Essential Oil Safety Tips
A few tips to use Essential Oils safely
Essential are safe when used as directed, but it is important to know a few safety tips.
Remember essential oils are very potent and concentrated, so a little goes a long way.
This list will give you a good starting point, but it may not account for every possibility so it's important to use common sense about your own personal situation and use a reliable resource book as needed.
Aromatic Safety Tips
Most diffusers have a continuous setting or an intermittent setting that stops and starts. I always prefer the intermittent setting because it gives our noses a little break.
Don't lean over or let your kids lean directly over the diffuser where it can get into their eyes.
If you have pets, leave the room door open so they can remove themselves from the area if they don't like a scent. I am not a veterinarian so I cannot advise you on the use of oils around your pets, but there are a lot of resources that you can look up. One of my favorite books is SpOil Your Pet by Mia Frezzo (a veterinarian) and Jan Jeremias.
It's extremely rare for an essential oil to create an allergic reaction because they are so light and don't contain the heavier molecules that typically trigger immune reactions; however, it can happen. Know your body. If you don't like something or don't respond well to it, don't use it. There's always a different oil that can provide a similar benefit.
Topical Safety Tips
When in doubt, dilute. You will always be safest diluting, it does not lessen the effectiveness of the oil.
Some oils are photosensitive or phototoxic. If you put them directly on your skin and then go out into the sun or tanning bed within 12 hours, it may cause skin irritation or damage. Some of the most common ones are the citrus oils including Bergamot, Grapefruit, Lime, and Lemon.
doTERRA oils that are photosensitive will say on the bottle "Avoid UV rays for 12 hours after applying product".
Does that mean you can't ever use these oils topically? You can dilute them very heavily (for example, 1 drop of Bergamot in 15mL of a carrier oil) or simply just put them on an area not exposed to sunlight.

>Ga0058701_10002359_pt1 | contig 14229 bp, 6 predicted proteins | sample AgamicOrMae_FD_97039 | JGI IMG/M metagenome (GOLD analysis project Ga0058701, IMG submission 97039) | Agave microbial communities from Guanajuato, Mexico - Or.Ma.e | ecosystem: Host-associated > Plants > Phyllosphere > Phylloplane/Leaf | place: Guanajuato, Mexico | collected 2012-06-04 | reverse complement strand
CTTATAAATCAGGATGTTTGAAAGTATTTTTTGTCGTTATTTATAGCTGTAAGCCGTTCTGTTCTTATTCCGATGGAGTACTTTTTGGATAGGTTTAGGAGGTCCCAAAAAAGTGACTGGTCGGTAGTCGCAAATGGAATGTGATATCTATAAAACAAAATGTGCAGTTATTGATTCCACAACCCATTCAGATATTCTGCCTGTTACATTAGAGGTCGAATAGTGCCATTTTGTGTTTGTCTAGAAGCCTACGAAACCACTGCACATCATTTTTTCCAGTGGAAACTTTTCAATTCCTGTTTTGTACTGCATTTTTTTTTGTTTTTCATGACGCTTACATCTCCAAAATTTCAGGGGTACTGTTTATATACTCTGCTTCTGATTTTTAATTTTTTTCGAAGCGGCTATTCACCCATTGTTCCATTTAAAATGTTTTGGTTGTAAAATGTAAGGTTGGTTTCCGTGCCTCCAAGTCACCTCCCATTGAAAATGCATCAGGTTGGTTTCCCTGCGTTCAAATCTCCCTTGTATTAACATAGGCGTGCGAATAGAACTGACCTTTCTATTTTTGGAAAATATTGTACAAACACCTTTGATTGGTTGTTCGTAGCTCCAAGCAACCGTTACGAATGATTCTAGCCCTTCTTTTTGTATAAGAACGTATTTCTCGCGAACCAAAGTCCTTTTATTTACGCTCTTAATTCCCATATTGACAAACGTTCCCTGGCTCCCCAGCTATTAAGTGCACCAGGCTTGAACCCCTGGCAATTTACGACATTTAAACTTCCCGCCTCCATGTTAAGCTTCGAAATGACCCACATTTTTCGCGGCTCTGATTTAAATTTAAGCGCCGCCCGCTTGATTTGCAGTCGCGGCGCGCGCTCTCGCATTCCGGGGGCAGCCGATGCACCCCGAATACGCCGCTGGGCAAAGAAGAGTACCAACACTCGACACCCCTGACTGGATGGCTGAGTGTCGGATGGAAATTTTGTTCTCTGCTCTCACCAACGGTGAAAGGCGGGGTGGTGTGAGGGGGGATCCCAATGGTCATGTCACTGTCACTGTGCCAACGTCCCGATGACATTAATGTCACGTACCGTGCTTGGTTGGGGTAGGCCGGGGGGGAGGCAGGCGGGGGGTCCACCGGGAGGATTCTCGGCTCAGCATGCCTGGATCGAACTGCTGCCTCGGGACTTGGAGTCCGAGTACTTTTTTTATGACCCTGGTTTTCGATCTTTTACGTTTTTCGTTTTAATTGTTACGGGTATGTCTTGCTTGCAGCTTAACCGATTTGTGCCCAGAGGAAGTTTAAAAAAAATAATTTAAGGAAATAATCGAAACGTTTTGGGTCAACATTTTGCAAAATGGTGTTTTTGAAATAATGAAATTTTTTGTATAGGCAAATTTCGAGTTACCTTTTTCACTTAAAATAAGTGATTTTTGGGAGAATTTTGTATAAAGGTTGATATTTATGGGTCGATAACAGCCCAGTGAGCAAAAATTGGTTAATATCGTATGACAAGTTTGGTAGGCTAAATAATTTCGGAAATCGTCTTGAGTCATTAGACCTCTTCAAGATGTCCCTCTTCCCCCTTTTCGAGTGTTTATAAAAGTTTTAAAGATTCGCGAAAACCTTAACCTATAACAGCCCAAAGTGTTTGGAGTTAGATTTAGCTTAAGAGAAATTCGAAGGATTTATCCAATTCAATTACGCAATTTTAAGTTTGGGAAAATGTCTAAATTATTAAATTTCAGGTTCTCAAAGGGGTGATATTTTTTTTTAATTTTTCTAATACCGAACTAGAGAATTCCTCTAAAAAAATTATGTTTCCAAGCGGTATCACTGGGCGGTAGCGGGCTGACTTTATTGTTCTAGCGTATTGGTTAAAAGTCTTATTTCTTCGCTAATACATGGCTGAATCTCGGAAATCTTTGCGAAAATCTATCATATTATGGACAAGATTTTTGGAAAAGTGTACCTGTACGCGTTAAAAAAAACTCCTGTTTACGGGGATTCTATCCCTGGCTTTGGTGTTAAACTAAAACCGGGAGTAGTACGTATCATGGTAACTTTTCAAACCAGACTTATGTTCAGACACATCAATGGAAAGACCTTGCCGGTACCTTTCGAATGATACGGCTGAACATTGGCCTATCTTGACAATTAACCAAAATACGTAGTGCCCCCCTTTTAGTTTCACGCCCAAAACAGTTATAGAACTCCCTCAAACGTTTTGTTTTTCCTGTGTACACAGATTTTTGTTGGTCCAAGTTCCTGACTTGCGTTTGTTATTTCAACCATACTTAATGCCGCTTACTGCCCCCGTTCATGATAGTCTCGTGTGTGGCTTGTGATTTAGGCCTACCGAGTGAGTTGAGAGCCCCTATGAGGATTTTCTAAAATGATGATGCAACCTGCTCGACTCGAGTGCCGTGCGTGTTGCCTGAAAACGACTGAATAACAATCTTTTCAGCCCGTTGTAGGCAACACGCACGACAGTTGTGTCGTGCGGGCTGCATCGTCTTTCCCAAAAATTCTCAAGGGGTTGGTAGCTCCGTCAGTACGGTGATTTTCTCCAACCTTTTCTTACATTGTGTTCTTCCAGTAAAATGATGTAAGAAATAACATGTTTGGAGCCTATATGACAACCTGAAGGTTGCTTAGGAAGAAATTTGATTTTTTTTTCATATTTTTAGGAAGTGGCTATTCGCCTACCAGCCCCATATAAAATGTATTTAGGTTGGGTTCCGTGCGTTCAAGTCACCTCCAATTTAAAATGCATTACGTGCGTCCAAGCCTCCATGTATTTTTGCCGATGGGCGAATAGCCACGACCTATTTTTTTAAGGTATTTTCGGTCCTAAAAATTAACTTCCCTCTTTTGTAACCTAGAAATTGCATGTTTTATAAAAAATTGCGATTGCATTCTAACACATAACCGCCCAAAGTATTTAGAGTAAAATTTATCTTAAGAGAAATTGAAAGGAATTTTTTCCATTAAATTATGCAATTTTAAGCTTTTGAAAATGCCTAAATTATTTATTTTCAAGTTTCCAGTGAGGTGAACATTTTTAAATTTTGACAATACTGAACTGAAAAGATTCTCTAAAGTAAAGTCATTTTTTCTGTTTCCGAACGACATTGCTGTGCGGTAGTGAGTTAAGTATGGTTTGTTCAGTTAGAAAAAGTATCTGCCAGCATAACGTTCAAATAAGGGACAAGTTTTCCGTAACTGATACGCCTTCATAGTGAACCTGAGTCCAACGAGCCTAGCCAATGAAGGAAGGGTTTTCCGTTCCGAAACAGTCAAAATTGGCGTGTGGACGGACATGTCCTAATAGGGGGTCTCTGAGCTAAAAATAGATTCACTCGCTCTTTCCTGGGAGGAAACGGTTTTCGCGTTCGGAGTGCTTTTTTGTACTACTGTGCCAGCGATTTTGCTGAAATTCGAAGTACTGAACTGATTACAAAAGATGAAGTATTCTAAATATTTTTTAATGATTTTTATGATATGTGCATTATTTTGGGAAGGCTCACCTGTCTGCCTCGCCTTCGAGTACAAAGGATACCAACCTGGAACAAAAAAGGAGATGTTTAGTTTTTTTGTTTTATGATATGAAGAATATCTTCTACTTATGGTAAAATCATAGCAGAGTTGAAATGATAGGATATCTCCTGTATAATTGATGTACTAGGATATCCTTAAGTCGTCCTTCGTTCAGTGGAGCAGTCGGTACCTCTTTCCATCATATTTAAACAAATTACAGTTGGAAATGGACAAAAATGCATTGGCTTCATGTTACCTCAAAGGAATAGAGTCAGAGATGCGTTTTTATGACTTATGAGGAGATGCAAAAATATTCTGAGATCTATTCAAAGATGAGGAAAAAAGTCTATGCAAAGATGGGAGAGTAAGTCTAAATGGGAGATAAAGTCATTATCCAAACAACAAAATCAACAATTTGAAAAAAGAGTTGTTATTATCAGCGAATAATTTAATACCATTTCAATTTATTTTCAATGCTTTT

And it's okay to use them in products that wash off. For example, I use the doTERRA Body Wash which has Bergamot and Grapefruit oil in it, but it's properly diluted and it washes off in the shower.
Don't let essential oils get into your eyes, ears, inside of the nose, and your private areas.
If you get an area of redness or irritation after applying an oil topically, immediately go wash it off with soap and water, then apply a soothing fragrance-free carrier oil like fractionated coconut oil, plain lotion, or jojoba oil.
Oil and water don't mix, so if you accidentally get an essential oil in your eye, don't rinse it with water. Put a drop of a food-based oil like olive oil or coconut oil, or also milk or cream, on a cotton ball or tissue and gently wipe the eye until soothed.
Internal Safety Tips
Only consider internal use if your bottle has a Supplement Facts label on it. If it does not have this label, do not ingest it.
If you are adding a drop to your beverage, make sure you only use containers made of glass, ceramic, or stainless steel. Never put oils into plastic containers.
Know how you react to an oil topically or aromatically, before using it internally. Once the oil is inside your body, you have less control over what it does.
Know your body. For example, if you have stomach issues, you clearly have something going on digestively, so stick to topical and aromatic use or use specially-formulated supplements. If you have issues with your esophagus, put the oil in a veggie capsule so that it goes straight through to your stomach.
Other Safety Tips
Most essential oils have a very long shelf life (as in, years), but to preserve them even better, store your oils in a cool area of the house. The citrus oils can sometimes start oxidizing after a year or two, so if you keep citrus oils in your refrigerator, they will last longer.
Personally, citruses are among my favorites. I tend to use mine so frequently that they've never had a chance to oxidize. You would most likely be able to tell it oxidized if it started to smell differently to you or it irritated your skin when normally it wouldn't. At that point, you can still use them in your natural household cleaning supplies.
If you are pregnant, you must use a reference guide for safety. Some oils should be completely avoided during pregnancy, some are safe with heavy dilution, some are safe diffused. So please be safe for your baby and use a reliable resource to guide you.
When using essential oils with your children, please monitor their safety. Store the oils out of reach, and if they like to participate, help them pour the drops into the diffuser. Don't let them grab the bottle or try to drink it. If your child should accidentally drink some of the oil, call Poison Control at 1-800-222-1222.
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